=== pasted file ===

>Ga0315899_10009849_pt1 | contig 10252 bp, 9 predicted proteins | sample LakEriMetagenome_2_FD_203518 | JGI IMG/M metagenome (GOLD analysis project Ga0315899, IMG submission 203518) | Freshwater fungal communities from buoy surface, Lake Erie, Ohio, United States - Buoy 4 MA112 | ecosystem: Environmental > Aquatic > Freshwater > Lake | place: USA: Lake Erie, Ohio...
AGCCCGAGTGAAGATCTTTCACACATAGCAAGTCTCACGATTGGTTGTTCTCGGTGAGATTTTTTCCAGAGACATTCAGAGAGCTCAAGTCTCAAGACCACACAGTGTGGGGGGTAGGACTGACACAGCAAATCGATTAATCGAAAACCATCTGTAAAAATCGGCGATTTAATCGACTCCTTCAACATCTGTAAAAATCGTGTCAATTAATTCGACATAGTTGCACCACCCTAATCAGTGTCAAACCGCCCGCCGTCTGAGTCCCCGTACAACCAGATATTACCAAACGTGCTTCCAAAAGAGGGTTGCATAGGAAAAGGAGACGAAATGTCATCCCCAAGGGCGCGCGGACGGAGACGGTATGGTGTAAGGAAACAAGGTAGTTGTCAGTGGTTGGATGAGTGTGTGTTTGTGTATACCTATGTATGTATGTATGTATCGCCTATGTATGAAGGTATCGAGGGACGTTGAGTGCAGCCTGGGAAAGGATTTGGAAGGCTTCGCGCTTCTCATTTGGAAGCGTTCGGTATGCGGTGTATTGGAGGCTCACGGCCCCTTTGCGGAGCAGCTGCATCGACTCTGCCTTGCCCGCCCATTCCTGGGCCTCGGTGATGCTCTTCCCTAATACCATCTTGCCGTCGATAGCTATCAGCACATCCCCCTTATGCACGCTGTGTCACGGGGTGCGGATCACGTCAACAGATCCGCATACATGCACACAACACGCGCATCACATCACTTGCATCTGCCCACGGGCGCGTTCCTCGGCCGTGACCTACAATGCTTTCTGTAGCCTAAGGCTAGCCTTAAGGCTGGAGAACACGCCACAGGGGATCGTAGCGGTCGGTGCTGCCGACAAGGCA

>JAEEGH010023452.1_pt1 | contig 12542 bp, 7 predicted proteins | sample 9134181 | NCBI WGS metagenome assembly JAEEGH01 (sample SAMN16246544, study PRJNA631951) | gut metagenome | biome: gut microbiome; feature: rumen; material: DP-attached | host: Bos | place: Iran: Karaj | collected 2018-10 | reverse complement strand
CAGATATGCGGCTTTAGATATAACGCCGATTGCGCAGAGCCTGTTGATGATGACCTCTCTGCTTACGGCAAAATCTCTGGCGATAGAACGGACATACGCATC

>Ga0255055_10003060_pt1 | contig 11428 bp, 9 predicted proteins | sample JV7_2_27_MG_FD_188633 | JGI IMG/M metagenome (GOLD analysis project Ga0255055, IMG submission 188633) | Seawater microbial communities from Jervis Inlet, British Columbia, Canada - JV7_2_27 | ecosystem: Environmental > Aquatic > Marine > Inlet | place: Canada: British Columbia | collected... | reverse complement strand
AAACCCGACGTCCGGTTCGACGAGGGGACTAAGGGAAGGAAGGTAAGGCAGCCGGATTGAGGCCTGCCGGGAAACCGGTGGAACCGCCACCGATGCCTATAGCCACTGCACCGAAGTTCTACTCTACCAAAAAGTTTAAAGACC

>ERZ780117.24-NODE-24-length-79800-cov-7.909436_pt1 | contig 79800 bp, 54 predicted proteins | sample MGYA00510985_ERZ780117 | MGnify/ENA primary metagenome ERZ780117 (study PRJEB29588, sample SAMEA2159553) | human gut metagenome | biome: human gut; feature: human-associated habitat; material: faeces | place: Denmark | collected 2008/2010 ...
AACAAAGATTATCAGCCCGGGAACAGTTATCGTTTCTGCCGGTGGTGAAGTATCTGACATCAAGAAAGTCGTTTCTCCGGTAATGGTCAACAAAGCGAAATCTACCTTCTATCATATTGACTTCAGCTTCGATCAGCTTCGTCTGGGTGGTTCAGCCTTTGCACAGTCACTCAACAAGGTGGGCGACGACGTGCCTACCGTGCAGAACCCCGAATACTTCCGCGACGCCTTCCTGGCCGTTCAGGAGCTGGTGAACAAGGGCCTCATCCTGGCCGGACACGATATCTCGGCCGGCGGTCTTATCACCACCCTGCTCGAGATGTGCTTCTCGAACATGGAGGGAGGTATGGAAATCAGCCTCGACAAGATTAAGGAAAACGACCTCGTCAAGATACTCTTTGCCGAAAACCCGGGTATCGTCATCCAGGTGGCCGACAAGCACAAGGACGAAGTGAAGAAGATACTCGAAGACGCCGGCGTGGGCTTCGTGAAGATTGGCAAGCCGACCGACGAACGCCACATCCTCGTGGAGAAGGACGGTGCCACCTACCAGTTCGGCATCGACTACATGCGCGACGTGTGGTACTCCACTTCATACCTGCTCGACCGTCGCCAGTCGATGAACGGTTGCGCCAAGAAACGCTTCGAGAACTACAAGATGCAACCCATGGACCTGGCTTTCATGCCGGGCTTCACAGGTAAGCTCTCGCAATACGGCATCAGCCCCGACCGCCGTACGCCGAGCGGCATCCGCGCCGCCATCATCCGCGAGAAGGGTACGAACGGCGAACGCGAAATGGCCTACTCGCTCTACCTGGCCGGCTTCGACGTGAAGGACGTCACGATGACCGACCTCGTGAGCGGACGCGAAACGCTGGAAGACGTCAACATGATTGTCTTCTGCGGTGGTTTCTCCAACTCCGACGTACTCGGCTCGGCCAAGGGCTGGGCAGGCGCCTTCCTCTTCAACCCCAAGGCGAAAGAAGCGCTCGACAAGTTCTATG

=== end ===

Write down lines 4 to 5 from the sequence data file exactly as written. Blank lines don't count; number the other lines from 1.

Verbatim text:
CAGATATGCGGCTTTAGATATAACGCCGATTGCGCAGAGCCTGTTGATGATGACCTCTCTGCTTACGGCAAAATCTCTGGCGATAGAACGGACATACGCATC

>Ga0255055_10003060_pt1 | contig 11428 bp, 9 predicted proteins | sample JV7_2_27_MG_FD_188633 | JGI IMG/M metagenome (GOLD analysis project Ga0255055, IMG submission 188633) | Seawater microbial communities from Jervis Inlet, British Columbia, Canada - JV7_2_27 | ecosystem: Environmental > Aquatic > Marine > Inlet | place: Canada: British Columbia | collected... | reverse complement strand